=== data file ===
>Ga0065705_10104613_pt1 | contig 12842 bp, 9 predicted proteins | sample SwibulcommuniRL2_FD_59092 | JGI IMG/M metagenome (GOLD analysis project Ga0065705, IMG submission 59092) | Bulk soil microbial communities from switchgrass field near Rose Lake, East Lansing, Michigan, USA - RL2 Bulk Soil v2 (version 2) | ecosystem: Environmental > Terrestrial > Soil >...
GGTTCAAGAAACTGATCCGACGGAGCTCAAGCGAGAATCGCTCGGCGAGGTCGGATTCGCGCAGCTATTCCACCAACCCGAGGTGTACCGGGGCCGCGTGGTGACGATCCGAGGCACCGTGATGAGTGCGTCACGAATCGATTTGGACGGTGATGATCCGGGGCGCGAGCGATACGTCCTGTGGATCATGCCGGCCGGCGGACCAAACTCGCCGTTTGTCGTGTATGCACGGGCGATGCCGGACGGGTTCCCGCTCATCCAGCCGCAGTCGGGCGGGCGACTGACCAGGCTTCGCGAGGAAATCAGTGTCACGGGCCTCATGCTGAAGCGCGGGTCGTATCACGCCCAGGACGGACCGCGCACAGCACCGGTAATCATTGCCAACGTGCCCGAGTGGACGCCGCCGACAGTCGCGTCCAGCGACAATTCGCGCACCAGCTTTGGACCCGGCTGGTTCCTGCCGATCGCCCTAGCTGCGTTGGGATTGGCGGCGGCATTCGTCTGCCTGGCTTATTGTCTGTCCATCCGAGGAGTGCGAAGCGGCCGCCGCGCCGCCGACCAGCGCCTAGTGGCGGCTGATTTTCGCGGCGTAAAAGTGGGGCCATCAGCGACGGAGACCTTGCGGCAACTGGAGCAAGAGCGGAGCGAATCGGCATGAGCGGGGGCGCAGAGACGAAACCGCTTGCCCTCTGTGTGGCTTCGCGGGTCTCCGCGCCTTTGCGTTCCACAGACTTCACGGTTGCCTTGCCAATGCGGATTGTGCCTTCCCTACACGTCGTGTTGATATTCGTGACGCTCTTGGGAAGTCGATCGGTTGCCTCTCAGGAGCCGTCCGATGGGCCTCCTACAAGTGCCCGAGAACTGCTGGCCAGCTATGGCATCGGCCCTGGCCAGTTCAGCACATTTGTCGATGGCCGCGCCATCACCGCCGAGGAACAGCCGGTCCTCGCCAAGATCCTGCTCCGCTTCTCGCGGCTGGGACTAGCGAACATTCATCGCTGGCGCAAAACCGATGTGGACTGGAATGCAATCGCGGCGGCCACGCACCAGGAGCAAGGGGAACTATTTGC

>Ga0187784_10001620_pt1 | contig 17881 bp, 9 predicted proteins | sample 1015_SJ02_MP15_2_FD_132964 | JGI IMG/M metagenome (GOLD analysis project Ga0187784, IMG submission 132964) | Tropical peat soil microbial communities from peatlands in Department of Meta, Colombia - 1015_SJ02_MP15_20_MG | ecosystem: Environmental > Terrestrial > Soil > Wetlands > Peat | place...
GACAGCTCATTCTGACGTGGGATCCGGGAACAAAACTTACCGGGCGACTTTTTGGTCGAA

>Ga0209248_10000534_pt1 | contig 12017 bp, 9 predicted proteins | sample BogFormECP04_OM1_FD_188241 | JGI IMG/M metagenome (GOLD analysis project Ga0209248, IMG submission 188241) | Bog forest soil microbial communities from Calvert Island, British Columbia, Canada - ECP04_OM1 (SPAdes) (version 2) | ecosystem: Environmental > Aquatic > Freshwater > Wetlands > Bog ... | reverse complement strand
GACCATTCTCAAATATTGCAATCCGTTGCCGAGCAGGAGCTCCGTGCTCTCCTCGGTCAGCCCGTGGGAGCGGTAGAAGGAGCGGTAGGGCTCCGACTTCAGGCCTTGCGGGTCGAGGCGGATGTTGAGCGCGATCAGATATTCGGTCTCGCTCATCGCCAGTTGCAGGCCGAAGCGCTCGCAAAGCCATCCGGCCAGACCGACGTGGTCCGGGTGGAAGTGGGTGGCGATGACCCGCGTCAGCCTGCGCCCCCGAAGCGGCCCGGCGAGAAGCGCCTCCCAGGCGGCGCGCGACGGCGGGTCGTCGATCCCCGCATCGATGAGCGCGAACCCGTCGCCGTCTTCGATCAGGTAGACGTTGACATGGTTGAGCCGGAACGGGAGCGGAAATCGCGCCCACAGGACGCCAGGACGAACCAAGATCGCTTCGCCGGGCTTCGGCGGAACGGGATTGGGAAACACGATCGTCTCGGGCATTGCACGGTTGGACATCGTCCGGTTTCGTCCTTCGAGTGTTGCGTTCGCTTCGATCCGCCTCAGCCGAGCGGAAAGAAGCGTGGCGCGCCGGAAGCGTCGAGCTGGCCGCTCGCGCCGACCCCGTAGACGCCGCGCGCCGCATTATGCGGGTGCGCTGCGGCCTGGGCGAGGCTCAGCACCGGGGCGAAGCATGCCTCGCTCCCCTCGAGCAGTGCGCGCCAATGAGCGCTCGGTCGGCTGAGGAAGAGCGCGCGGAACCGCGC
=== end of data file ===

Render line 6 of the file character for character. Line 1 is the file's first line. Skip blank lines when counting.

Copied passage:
GACCATTCTCAAATATTGCAATCCGTTGCCGAGCAGGAGCTCCGTGCTCTCCTCGGTCAGCCCGTGGGAGCGGTAGAAGGAGCGGTAGGGCTCCGACTTCAGGCCTTGCGGGTCGAGGCGGATGTTGAGCGCGATCAGATATTCGGTCTCGCTCATCGCCAGTTGCAGGCCGAAGCGCTCGCAAAGCCATCCGGCCAGACCGACGTGGTCCGGGTGGAAGTGGGTGGCGATGACCCGCGTCAGCCTGCGCCCCCGAAGCGGCCCGGCGAGAAGCGCCTCCCAGGCGGCGCGCGACGGCGGGTCGTCGATCCCCGCATCGATGAGCGCGAACCCGTCGCCGTCTTCGATCAGGTAGACGTTGACATGGTTGAGCCGGAACGGGAGCGGAAATCGCGCCCACAGGACGCCAGGACGAACCAAGATCGCTTCGCCGGGCTTCGGCGGAACGGGATTGGGAAACACGATCGTCTCGGGCATTGCACGGTTGGACATCGTCCGGTTTCGTCCTTCGAGTGTTGCGTTCGCTTCGATCCGCCTCAGCCGAGCGGAAAGAAGCGTGGCGCGCCGGAAGCGTCGAGCTGGCCGCTCGCGCCGACCCCGTAGACGCCGCGCGCCGCATTATGCGGGTGCGCTGCGGCCTGGGCGAGGCTCAGCACCGGGGCGAAGCATGCCTCGCTCCCCTCGAGCAGTGCGCGCCAATGAGCGCTCGGTCGGCTGAGGAAGAGCGCGCGGAACCGCGC